So a VPN will work for most legal use, but might not stand up against an investigation by the authorities. It is not just "talking about vpns" that might lead authorities to know who you rent a VPN from, but also paper trails such as payments to the company.

share|improve this answer
add comment

I have not used it, but there is a project called Tails that distributes a secure live CD that is "boot and use" easy.

It is essentially a collection of preconfigured tools (Tor, HTTPSeverywhere, OpenPGP), most of which have already been mentioned here.

Remember though, that you can easily leave traces even with all these precautions. It's all useless if you then proceed to post your name and address on a message board.

share|improve this answer
add comment

I use encrypted SSH tunnel connections with http://pirateray.com/proxy , I just run small application and change proxy settings in my browser, works good so far.

share|improve this answer
1  
He specifically asked for solutions that aren't just for browsers - what you describe would only give you (some) privacy in your browser –  Andy Smith Oct 4 '12 at 14:22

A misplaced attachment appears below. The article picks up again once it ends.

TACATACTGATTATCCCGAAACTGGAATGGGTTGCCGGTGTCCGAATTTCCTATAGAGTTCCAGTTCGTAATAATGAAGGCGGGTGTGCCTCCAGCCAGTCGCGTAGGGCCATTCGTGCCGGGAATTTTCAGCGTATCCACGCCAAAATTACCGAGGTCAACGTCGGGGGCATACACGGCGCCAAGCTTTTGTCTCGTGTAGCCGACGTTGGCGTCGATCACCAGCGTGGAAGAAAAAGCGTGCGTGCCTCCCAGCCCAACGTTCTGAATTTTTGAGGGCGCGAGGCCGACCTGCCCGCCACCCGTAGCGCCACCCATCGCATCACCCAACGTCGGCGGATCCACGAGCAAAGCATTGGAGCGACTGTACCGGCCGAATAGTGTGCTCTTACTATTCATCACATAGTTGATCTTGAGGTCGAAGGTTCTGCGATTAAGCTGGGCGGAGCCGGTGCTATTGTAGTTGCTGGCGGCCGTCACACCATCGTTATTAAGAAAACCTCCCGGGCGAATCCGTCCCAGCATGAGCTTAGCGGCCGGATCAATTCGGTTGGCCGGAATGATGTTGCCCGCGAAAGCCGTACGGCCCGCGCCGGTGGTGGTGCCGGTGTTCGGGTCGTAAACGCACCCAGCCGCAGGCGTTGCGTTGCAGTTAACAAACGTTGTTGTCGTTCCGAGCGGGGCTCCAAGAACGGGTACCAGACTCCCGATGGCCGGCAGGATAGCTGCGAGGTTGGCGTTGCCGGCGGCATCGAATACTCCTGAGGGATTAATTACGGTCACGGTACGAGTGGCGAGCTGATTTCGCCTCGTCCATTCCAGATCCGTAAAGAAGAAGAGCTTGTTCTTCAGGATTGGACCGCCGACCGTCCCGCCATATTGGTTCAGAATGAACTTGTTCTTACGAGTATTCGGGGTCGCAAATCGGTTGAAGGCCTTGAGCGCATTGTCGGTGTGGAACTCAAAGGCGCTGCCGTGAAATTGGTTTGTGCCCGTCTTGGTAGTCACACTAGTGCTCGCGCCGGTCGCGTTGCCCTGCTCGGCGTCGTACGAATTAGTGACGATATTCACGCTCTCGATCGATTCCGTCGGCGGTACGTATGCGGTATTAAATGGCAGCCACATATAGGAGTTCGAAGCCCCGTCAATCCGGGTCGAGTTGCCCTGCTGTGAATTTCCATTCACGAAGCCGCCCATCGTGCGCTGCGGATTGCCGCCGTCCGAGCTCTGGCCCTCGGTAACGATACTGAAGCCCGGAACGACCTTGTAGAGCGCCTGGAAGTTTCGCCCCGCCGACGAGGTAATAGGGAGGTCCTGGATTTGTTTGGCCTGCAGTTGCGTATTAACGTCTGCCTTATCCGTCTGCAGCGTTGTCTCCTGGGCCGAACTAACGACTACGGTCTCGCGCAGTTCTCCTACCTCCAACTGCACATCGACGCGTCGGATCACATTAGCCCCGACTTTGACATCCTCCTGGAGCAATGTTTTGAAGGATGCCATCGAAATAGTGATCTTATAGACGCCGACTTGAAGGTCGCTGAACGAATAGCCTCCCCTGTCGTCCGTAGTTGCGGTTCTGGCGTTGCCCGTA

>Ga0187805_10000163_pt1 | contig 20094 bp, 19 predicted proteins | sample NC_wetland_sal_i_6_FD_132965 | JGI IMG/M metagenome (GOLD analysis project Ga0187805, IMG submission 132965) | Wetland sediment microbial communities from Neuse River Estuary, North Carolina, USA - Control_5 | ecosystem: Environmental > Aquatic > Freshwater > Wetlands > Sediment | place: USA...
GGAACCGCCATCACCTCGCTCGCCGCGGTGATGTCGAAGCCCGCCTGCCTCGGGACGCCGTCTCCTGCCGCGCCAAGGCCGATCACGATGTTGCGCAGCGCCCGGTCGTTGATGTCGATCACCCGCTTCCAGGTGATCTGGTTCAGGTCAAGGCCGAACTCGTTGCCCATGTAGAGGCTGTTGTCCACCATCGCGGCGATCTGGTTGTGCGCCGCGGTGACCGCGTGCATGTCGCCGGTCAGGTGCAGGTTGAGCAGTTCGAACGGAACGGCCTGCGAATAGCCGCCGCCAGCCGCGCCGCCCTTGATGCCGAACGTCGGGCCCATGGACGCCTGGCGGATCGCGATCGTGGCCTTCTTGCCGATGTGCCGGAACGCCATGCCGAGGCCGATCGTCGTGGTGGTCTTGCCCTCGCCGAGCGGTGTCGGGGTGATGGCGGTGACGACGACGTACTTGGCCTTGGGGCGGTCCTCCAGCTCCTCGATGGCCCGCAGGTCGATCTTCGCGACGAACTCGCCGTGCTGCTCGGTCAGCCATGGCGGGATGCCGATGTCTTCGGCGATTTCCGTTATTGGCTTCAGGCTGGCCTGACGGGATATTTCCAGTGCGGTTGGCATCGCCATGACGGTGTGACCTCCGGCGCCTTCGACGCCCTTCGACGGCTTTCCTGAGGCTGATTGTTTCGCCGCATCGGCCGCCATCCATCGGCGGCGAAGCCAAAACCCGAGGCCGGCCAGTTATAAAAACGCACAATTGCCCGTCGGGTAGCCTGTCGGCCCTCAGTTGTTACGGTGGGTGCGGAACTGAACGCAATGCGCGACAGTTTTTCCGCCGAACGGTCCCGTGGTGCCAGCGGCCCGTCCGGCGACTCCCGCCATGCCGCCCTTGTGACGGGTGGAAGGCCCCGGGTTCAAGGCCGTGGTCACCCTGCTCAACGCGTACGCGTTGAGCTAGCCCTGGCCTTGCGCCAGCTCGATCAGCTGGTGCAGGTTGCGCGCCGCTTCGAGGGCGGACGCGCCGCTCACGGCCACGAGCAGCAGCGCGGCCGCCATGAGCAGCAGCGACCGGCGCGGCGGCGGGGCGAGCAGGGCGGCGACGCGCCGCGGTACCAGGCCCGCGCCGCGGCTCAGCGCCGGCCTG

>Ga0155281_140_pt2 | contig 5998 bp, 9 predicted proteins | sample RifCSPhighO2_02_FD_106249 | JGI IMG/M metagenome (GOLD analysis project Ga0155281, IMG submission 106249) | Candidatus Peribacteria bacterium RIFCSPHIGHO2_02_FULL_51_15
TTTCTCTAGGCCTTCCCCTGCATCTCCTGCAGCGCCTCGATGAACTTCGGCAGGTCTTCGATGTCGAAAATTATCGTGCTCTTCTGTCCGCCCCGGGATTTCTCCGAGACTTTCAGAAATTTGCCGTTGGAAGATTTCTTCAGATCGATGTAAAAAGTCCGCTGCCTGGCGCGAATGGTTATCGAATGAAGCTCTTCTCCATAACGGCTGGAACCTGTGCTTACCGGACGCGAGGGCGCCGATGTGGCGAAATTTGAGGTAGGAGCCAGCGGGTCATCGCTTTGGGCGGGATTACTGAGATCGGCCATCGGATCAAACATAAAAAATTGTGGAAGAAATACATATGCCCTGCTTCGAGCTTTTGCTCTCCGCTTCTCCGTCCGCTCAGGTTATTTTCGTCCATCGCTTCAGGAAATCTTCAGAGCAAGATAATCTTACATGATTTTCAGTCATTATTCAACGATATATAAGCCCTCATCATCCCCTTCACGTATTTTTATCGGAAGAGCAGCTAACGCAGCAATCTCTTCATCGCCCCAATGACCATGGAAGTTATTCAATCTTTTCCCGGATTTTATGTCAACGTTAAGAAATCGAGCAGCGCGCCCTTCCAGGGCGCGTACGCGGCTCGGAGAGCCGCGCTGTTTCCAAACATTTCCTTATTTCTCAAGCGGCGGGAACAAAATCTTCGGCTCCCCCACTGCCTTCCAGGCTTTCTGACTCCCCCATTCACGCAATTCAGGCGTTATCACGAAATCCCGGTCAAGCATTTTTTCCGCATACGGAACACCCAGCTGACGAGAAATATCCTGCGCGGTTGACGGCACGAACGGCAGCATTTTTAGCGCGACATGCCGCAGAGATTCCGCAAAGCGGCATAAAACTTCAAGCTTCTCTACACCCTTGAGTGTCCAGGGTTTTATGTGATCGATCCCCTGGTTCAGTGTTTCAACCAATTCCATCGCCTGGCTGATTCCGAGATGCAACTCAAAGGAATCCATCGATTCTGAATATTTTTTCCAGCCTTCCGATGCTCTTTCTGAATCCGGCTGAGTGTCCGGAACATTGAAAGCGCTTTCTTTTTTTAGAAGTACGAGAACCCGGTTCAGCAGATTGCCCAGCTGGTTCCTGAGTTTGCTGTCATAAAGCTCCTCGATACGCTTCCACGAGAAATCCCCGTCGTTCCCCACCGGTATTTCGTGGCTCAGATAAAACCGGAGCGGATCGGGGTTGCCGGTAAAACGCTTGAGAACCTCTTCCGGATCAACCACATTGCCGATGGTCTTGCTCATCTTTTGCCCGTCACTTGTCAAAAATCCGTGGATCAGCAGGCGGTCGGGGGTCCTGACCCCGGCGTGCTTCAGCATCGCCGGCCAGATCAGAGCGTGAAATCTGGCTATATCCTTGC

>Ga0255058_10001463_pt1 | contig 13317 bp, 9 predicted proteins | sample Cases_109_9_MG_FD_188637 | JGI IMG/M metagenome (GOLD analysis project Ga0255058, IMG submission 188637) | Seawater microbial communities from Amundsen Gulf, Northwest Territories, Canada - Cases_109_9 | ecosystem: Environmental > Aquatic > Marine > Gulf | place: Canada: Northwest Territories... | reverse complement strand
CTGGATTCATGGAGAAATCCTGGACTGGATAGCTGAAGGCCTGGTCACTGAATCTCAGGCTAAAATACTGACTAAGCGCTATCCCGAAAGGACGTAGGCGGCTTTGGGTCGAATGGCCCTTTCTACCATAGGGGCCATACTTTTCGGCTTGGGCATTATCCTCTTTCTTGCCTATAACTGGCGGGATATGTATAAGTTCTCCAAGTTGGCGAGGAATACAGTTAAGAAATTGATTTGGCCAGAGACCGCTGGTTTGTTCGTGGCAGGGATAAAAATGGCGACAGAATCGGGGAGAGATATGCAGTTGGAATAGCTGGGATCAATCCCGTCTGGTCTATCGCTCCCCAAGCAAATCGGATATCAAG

add comment

You may try to use Incognito Chrome while surfing the Internet with web browser.

share|improve this answer
2  
See this post: security.stackexchange.com/a/875/33. Incognito mode only anonymizes it on your end - it doesnt save history etc. This does not help solve the question at all. –  AviD Nov 21 '12 at 11:01
add comment

Your Answer

 
discard

By posting your answer, you agree to the privacy policy and terms of service.

Not the answer you're looking for? Browse other questions tagged or ask your own question.